(Mom, I will still try to get those apples so we have pink sauce at the holidays while we reminisce about you.)

 My moms life changed dramatically when my dad passed away 6 years ago on September 12th, same day as her son and her grand daughter's  birthdays...and now the date of her memorial service. As I hinted, the only thing mom ever spoke of with sadness was death. Despite her pride of earning, through a mail course, a nurse's diploma in her younger days, she didn't like seeing people sick or suffer and she deeply grieved losing those she cared for. She didn't like music or flowers that reminded her of funerals. She didn't like to talk about things of that nature. After dad died she missed things like going out for Saturday evening at a diner, road trips to Lancaster, and bus tours, but she fell into a new routine, thanks to her family, friends, and church. And again, thanks to her ability to be content at home reading her favorite devotional, cookbooks, baking, and watching her beloved Dr. Becker and other doctor programs. And while she felt the loss of my dad, and mentioned that to me just recently as we took a drive, she thoroughly delighted in hearing about the grandchildren. Growing up, our parents believed that expressing pride in us would encourage us to become prideful, a sin, so we went without hearing much about  that. However, I am quite sure that they were proud of their 9 grandchildren. Mom loved to talk about their schooling, their work, their activities, their relationships. While it frustrated us that she was so opposed to having help come to assist her, thankfully, if a grand daughter offered to clean or cook or weed her eyes lit up!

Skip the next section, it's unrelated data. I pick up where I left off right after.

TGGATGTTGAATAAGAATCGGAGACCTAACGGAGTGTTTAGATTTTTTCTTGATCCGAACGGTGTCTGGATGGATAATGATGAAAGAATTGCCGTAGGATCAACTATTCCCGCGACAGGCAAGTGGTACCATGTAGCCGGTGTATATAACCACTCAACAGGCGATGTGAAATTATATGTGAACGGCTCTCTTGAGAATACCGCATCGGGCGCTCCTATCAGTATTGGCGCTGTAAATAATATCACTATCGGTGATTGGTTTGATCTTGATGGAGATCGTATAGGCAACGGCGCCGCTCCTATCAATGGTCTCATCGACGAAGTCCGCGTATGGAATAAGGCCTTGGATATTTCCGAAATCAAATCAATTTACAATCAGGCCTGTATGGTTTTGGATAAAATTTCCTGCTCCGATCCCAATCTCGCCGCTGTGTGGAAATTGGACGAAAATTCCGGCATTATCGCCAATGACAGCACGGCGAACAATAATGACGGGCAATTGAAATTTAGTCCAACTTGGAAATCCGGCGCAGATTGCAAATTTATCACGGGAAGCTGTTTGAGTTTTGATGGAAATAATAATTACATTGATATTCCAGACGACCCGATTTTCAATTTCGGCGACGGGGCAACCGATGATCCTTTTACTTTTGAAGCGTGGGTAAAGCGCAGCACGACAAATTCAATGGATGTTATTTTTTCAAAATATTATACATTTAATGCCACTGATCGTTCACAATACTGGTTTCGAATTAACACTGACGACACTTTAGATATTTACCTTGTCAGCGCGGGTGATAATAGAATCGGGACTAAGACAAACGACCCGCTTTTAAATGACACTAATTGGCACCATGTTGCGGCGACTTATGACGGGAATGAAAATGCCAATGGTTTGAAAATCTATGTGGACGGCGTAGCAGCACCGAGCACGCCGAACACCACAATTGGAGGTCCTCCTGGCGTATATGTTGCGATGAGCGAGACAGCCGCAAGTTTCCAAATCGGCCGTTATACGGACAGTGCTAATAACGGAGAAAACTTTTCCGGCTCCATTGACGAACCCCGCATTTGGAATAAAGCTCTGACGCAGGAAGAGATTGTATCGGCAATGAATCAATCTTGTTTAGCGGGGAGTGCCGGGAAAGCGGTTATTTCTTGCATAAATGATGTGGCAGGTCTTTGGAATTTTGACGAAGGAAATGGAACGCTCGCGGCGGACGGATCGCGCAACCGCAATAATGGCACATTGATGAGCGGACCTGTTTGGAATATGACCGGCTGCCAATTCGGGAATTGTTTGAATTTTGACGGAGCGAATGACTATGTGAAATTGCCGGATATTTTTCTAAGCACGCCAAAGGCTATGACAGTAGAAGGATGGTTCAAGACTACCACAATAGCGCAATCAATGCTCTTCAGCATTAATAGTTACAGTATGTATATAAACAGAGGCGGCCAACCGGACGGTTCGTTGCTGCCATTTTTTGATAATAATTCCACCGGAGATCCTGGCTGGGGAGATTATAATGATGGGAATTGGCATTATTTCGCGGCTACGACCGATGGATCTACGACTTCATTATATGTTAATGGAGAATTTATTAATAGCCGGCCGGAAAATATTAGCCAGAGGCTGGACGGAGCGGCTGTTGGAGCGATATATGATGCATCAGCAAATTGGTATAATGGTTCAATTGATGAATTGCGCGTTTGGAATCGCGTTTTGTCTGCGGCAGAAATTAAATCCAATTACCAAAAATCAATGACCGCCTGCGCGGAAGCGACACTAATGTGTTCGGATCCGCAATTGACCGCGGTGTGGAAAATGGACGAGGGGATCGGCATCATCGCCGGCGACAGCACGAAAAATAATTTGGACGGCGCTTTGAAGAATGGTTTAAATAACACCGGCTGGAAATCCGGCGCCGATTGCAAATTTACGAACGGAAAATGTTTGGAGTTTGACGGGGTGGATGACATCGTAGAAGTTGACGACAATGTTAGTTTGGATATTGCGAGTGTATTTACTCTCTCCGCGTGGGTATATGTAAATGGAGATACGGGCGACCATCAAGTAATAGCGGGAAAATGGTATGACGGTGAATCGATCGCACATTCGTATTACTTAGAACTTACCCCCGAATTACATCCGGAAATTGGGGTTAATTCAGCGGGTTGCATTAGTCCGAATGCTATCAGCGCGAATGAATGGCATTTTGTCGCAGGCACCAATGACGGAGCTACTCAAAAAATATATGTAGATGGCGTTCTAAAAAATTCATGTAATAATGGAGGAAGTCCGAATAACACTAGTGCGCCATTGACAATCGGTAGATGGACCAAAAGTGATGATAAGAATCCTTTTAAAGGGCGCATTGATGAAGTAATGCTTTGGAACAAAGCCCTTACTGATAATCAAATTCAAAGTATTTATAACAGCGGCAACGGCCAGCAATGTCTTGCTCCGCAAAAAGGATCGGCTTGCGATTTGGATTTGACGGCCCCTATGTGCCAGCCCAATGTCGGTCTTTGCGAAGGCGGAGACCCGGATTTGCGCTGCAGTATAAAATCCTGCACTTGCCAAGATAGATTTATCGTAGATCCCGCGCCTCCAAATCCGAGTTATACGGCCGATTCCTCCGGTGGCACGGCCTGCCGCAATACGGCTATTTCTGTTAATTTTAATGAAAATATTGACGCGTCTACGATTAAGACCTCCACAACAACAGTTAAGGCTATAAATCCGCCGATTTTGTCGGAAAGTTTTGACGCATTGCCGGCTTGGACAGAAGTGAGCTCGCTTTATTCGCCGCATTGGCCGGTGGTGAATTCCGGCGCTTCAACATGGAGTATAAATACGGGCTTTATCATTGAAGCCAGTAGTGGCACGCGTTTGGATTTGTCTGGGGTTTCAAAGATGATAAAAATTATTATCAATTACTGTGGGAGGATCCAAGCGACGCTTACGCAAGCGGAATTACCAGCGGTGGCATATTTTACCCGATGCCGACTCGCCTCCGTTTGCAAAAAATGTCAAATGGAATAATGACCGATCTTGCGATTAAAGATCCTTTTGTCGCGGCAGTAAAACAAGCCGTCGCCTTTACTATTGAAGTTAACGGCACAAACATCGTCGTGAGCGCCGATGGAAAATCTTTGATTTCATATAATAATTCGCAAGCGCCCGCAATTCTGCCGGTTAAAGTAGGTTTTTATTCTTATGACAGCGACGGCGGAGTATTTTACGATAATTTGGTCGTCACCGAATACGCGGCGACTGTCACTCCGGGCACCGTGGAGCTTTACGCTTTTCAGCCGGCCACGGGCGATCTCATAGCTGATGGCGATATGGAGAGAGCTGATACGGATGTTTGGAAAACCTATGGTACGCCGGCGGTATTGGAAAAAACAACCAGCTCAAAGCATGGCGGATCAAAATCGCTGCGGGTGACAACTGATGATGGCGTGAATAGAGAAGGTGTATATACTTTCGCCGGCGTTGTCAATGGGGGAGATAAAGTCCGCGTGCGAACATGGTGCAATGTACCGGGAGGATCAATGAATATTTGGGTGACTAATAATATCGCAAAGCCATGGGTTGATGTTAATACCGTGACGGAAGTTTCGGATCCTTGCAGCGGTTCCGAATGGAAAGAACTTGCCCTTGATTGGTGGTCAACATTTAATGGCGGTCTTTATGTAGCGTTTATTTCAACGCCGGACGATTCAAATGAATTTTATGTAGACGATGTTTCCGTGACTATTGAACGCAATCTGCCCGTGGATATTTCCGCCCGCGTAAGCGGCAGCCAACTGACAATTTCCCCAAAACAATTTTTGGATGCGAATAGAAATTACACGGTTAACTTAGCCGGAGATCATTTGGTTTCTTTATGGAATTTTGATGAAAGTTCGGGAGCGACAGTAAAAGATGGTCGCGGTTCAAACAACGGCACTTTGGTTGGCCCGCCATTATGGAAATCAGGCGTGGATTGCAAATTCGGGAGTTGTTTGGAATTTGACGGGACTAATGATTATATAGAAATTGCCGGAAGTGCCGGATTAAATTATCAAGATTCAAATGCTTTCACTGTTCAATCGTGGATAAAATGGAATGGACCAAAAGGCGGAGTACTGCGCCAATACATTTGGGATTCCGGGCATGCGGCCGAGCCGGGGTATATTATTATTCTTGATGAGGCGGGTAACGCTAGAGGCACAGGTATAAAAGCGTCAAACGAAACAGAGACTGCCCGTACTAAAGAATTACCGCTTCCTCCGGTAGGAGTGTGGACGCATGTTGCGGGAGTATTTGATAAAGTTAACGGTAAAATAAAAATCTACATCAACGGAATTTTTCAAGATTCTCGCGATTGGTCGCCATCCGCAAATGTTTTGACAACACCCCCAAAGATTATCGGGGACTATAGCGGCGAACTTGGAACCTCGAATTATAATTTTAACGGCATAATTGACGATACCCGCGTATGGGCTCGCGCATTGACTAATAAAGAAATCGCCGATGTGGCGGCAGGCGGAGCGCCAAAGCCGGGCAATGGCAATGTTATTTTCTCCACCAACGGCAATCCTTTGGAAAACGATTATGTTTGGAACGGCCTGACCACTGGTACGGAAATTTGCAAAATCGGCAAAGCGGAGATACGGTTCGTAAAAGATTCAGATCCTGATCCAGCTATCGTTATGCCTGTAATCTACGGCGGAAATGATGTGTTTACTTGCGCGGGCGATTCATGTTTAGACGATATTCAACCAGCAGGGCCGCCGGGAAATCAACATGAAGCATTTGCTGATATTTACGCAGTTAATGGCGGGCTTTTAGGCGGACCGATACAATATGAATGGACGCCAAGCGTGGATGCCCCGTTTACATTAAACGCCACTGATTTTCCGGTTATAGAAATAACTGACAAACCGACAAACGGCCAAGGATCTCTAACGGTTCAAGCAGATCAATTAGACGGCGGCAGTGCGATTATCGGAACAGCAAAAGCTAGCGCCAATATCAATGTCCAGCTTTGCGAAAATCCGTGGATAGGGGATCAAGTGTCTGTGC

I didn't finish reading the passage from Philippians 4, specifically verse 13. Verse 13 is often used more on a regular basis than the previous two verses. it reads:
"I can do all things through Christ. He gives me the strength." 

So often we isolate this verse and we apply it to only encourage us to do the impossible....that we can do it all and have it all. In this age of the popular prosperity gospel of health and wealth, we need to recognize that the verse is in response to the unpopular fact that we WILL have times of need and want, followers of Christ or not. I like the fact that this verse is written in direct support of “I can be content in any situation.”  When we talk about our mom- her growing up, raising a family, and health struggles-we often refer to her as an OVERCOMER. And while I believe mom was proud of you grandchildren for your school work, music abilities, teaching, church work, cooking, nurturing, and love for each other, I believe something else blessed her more. She watched you as you yourselves have been in times of need....she's prayed for your times of anxiety, Stihls disease, Klein Levine syndrome, cerebral palsy, crazy allergies, learning disabilities, and each and every rough patch. After years of her OWN ups and downs, I believe mom concluded that contentment is not based on your possessions, but on who possesses your heart, namely Jesus. I KNOW she was concerned and delighted for each of you to also choose Jesus to possess your heart and life, and that through Him and his salvation, you too are also overcomers. The best way to honor our mom, your mom mom, is to expect times of plenty and times of want, knowing you will Overcome through Christ who gives you the strength, and rest in his contentment. That, I believe, is her legacy for us.